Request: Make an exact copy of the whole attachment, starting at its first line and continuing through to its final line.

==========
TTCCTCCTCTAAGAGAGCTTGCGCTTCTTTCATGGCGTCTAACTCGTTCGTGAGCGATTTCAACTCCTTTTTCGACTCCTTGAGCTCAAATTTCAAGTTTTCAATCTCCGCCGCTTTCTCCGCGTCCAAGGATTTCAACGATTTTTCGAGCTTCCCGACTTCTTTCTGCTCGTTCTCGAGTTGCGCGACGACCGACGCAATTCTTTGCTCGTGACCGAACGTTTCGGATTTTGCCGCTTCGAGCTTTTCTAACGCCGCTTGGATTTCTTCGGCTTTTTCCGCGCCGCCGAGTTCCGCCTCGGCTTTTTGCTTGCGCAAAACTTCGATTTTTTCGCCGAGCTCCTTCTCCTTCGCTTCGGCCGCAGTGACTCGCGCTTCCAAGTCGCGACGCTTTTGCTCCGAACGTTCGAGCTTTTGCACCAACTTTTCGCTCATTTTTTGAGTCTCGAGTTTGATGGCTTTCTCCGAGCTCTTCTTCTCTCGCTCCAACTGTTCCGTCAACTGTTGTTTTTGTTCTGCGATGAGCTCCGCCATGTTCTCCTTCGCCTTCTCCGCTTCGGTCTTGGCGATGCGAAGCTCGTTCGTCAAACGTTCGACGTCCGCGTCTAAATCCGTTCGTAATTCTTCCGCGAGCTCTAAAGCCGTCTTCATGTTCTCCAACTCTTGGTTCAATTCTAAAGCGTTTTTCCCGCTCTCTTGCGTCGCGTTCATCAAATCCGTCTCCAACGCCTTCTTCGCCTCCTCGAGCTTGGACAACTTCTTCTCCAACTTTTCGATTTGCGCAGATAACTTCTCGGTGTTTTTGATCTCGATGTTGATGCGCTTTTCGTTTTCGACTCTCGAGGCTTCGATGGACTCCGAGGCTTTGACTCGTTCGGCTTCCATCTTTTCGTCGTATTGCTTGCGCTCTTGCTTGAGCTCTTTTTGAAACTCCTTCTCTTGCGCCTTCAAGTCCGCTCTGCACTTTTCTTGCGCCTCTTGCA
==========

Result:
TTCCTCCTCTAAGAGAGCTTGCGCTTCTTTCATGGCGTCTAACTCGTTCGTGAGCGATTTCAACTCCTTTTTCGACTCCTTGAGCTCAAATTTCAAGTTTTCAATCTCCGCCGCTTTCTCCGCGTCCAAGGATTTCAACGATTTTTCGAGCTTCCCGACTTCTTTCTGCTCGTTCTCGAGTTGCGCGACGACCGACGCAATTCTTTGCTCGTGACCGAACGTTTCGGATTTTGCCGCTTCGAGCTTTTCTAACGCCGCTTGGATTTCTTCGGCTTTTTCCGCGCCGCCGAGTTCCGCCTCGGCTTTTTGCTTGCGCAAAACTTCGATTTTTTCGCCGAGCTCCTTCTCCTTCGCTTCGGCCGCAGTGACTCGCGCTTCCAAGTCGCGACGCTTTTGCTCCGAACGTTCGAGCTTTTGCACCAACTTTTCGCTCATTTTTTGAGTCTCGAGTTTGATGGCTTTCTCCGAGCTCTTCTTCTCTCGCTCCAACTGTTCCGTCAACTGTTGTTTTTGTTCTGCGATGAGCTCCGCCATGTTCTCCTTCGCCTTCTCCGCTTCGGTCTTGGCGATGCGAAGCTCGTTCGTCAAACGTTCGACGTCCGCGTCTAAATCCGTTCGTAATTCTTCCGCGAGCTCTAAAGCCGTCTTCATGTTCTCCAACTCTTGGTTCAATTCTAAAGCGTTTTTCCCGCTCTCTTGCGTCGCGTTCATCAAATCCGTCTCCAACGCCTTCTTCGCCTCCTCGAGCTTGGACAACTTCTTCTCCAACTTTTCGATTTGCGCAGATAACTTCTCGGTGTTTTTGATCTCGATGTTGATGCGCTTTTCGTTTTCGACTCTCGAGGCTTCGATGGACTCCGAGGCTTTGACTCGTTCGGCTTCCATCTTTTCGTCGTATTGCTTGCGCTCTTGCTTGAGCTCTTTTTGAAACTCCTTCTCTTGCGCCTTCAAGTCCGCTCTGCACTTTTCTTGCGCCTCTTGCA